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The 100 mpg Gas Guzzler
Jonathan Goodwin dropped out of seventh grade to help pay the bills and follow his passion for cars and engines. Today the automotive world bows to his genius and wonders if this car nut might actually win the 10 million dollar X PRIZE for producing a low emission, competitively priced, 100 mile per gallon car.
His partner in this venture is Neil Young, rock legend, who contributed his 1960, Lincoln Continental “boat” as Goodwin’s test car.
Goodwin works out of a garage where he specializes in converting Hummers into fuel sipping diesels while boosting their power. He also likes to run his thug cars on fried chicken grease contributed by the local KFC outlet.
The fact that the prestigious X PRIZE contest committee has allowed Goodwin and Young to apply to join the elite, well financed, automotive companies from around the world gives him credibility.
Goodwin is negotiating with DHL to convert 800 vehicles to super efficient systems which cut fuel costs by 50 percent.
It appears that his approach is unique because he does not want to build a new vehicle and engine. His devious plan is to make inexpensive conversion packages for existing vehicles turning them into biodiesel burning plug-in hybrids.
Proving his point on Neil Young’s 40 foot “boat” may not win the X PRIZE, but that’s what they said about the crazy bike mechanics Wilbur and Orville Wright in 1903.
Noah and I visited Vienna, Austria, recently on a business trip to central Europe. Our first order of business was to find the original Julius Meinl coffee shop, which is my favorite in Chicago.
After several missteps, we found Meinl at about 6:00 in the evening on Sunday. The only part of the store which was serving customers was the outdoor seating area. The blond fraulein who came to take our order spoke no English. She was quite pretty but she carried a near scowl on her face. I tried to order a latte, but she only understood cappuccino, so that’s what we ordered.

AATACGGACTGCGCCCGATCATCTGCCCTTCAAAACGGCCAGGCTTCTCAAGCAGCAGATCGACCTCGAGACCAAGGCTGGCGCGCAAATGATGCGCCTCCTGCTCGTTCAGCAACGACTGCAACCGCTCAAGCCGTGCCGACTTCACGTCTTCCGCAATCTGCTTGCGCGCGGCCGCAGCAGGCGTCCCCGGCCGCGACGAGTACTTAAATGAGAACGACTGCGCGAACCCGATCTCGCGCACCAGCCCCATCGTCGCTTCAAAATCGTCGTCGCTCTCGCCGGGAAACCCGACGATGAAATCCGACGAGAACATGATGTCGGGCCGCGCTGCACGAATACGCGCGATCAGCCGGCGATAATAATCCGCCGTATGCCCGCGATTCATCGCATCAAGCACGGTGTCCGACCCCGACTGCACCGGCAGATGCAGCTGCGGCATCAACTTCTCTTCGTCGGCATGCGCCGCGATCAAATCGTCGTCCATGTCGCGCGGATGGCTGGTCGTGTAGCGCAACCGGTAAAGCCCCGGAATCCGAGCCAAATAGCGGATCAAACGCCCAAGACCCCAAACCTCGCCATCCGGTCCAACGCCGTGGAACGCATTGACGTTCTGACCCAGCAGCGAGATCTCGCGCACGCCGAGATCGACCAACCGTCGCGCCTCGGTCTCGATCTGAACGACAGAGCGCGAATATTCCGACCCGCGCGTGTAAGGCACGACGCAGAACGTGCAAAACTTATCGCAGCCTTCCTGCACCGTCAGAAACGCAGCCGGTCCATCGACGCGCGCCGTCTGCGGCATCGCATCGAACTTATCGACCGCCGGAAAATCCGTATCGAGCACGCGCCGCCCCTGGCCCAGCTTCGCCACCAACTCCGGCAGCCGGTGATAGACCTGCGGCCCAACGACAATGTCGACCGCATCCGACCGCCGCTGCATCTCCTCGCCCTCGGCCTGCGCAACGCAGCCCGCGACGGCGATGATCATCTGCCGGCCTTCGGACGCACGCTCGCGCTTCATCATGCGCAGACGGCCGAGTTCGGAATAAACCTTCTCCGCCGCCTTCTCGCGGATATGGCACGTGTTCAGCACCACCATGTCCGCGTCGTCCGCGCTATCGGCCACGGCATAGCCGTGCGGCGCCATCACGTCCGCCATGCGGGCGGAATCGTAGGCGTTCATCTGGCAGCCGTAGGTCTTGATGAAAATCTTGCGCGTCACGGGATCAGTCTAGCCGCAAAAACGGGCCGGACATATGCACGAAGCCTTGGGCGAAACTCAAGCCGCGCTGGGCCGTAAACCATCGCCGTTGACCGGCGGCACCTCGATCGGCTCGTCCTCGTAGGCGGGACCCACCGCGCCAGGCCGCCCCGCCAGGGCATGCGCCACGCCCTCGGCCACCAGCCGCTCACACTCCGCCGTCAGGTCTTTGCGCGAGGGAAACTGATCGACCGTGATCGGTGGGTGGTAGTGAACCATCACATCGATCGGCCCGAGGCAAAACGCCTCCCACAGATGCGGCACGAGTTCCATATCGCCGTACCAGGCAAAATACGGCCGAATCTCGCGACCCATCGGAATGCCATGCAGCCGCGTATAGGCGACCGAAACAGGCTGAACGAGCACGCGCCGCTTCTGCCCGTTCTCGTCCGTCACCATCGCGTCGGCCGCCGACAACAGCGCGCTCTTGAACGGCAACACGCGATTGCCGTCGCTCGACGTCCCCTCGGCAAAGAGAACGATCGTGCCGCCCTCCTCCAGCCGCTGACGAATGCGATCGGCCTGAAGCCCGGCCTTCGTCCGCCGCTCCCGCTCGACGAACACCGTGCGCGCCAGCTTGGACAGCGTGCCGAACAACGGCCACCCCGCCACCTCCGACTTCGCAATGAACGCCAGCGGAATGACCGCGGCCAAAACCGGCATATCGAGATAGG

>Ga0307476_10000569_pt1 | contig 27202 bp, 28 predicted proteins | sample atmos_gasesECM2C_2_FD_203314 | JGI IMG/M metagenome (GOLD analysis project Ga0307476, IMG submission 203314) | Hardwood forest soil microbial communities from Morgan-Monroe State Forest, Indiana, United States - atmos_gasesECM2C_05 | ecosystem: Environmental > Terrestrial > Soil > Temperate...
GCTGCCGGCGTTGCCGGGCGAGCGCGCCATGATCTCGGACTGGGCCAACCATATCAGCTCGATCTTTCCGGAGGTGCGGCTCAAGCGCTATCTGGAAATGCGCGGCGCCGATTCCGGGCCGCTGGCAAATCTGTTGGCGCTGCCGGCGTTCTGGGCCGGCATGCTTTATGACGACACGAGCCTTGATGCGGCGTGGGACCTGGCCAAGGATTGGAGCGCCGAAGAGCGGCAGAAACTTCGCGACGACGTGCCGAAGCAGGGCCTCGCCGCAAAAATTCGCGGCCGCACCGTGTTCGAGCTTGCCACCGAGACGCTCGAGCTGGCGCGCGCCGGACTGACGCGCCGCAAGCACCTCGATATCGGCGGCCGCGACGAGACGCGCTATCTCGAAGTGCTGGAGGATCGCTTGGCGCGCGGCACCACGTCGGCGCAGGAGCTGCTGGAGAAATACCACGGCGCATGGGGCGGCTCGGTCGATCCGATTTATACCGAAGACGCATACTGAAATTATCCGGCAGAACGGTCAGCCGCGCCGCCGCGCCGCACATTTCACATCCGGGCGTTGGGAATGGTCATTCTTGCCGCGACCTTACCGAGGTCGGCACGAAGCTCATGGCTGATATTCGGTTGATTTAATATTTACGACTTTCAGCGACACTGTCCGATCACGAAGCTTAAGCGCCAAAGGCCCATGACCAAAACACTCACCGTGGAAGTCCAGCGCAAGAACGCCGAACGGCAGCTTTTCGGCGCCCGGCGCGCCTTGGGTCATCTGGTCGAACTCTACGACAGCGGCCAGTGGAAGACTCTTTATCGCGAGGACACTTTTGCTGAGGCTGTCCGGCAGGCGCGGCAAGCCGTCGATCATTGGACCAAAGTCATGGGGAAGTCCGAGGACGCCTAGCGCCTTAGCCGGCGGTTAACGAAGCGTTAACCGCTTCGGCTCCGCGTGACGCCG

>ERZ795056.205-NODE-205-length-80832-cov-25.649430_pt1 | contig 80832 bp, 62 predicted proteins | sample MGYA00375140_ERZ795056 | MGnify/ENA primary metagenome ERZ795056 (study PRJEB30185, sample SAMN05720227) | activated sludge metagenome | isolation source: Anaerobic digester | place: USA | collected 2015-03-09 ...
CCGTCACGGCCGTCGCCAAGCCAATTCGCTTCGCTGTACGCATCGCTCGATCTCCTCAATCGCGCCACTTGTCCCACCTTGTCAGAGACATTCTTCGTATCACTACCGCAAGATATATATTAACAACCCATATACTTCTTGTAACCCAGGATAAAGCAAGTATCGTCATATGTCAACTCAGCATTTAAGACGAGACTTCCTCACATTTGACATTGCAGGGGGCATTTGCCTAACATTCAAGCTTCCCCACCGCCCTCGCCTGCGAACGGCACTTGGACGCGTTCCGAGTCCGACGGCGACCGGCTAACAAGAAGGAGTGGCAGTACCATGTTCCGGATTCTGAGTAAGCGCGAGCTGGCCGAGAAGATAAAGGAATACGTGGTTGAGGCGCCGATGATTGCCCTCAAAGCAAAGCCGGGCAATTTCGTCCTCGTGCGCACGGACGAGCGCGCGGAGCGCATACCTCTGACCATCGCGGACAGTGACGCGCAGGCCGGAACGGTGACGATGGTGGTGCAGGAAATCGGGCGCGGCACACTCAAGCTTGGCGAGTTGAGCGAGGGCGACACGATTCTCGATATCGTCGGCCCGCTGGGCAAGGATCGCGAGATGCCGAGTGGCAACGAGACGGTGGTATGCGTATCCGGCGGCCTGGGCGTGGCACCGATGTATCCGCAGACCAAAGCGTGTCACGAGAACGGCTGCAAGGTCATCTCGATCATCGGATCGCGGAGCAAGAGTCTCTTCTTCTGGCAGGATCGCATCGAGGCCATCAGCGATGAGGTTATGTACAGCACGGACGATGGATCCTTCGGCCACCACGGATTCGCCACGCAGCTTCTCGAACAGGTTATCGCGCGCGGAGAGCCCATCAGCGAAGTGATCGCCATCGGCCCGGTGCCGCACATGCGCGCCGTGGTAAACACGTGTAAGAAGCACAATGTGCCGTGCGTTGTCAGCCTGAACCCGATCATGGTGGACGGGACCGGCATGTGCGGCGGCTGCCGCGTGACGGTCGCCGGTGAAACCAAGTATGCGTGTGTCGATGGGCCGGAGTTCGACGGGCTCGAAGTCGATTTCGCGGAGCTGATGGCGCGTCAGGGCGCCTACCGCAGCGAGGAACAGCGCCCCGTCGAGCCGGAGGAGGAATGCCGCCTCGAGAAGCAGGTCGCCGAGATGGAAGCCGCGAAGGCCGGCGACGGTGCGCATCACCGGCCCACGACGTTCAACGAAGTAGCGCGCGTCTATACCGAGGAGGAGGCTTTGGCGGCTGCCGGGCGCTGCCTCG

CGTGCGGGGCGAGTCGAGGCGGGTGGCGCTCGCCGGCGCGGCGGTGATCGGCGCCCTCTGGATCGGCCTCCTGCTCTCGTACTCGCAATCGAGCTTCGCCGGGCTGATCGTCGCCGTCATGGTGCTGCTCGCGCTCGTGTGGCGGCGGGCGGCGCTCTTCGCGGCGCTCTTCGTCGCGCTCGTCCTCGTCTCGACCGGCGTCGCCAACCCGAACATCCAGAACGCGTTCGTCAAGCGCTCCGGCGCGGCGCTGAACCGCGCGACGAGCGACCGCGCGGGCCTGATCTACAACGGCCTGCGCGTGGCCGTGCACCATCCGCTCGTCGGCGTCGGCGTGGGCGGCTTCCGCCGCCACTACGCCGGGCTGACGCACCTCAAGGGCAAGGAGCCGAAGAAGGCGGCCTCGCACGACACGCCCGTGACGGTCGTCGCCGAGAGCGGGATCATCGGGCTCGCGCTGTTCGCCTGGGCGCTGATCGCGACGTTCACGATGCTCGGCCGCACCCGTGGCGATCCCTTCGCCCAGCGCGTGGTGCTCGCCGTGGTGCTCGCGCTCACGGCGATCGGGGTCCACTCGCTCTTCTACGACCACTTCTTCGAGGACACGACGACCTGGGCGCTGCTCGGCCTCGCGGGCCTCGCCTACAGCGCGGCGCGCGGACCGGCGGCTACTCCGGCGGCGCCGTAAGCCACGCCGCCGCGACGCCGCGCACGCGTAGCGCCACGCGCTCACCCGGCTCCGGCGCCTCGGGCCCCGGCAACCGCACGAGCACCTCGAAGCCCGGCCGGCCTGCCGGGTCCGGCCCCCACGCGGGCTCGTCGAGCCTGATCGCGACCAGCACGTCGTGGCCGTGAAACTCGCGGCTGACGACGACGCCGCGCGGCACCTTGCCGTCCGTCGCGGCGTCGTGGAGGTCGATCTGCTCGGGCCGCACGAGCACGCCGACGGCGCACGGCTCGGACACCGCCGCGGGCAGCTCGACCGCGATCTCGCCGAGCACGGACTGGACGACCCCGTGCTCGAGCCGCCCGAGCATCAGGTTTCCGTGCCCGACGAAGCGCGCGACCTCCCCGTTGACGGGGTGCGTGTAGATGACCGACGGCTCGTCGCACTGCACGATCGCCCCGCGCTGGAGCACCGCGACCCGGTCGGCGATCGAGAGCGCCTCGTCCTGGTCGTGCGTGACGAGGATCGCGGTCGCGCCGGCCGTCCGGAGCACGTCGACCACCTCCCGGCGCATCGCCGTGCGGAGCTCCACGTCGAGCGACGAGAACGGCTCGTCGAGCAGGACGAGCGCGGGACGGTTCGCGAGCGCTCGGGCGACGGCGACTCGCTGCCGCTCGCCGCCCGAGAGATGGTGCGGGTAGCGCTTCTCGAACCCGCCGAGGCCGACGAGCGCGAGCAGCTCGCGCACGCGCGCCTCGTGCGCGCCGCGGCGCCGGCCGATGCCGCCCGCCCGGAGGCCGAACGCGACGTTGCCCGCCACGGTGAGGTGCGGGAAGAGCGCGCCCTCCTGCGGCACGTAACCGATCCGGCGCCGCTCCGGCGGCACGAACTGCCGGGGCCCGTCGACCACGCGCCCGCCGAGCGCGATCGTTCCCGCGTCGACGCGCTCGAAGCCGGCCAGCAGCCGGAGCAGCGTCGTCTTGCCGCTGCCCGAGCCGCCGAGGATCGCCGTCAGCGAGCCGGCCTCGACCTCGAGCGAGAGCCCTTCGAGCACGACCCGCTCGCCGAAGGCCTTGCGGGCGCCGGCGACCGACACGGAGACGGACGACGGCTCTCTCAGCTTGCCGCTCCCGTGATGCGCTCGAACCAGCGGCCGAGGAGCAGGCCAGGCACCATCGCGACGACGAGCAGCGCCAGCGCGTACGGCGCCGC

The coffee came promptly and it was beautifully presented with a heart artfully drawn in the foam.To the best of my tasting ability, the Viennese and American coffees tasted the same – excellent, but the attitude and the price were decidedly better at Julius Meinl in Chicago. The size of the cup was about one third smaller than the comparable American one and the price was double in American dollars. I felt like a poor American in continental Europe. Yet on the other hand it reminded me how cheap America is now, and that I need to use that to my advantage in business.
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Remember the last scene of Back to the Future when Doc Brown returns in his flying DeLorian to take Marty to the year 2015? As a 5 year old kid in 1985 I still remember being fascinated, not only because the car was flying, but because the new DeLorian was powered by garbage instead of plutonium. At the time I didn’t even know what plutonium was. But garbage fuel – now that was a cool concept.
In 2008, people are finally starting to work on garbage-powered aviation. The Solena Group, a Washington DC company that builds and operates renewable energy power plants in North America, Asia and Europe, has started work on a facility that will produce jet fuel from trash, tree bark and manure using a process called plasma gasification. It uses 5000-degree plasma arcs to break trash into gas fuel, which is then converted into liquid suitable for powering an airplane.
The plasma gasification and the gas-to-liquid conversion processes will release significant amounts of CO2 into the environment, but the company claims that the CO2 does much less harm to the environment than emissions created by decomposing landfill waste and reliance on petroleum based aviation fuel. (According to the Department of Transportation, aviation accounts for 2.7 percent of U.S. annual greenhouse gas output.) Also, energy generated from the plasma arcs is used to power the system, which makes it self-sustaining.
Solena plans to build its plant in Gilroy, California, (home of the famous Gilroy Garlic Festival) where it will have access to a steady stream of household trash from Norcal Waste Systems, a big California garbage collection company.
The Company won’t begin production until 2011, despite some U.S. biofuel tax credits being scheduled to expire in 2008. Also, no commercial airlines have expressed interest in the project. But if prices of fuel keep going up there could be some significant interest by 2015, and maybe Back to the Future director/writer Robert Zemeckis will turn out to be a true science visionary, not just a great Sci-Fi creator.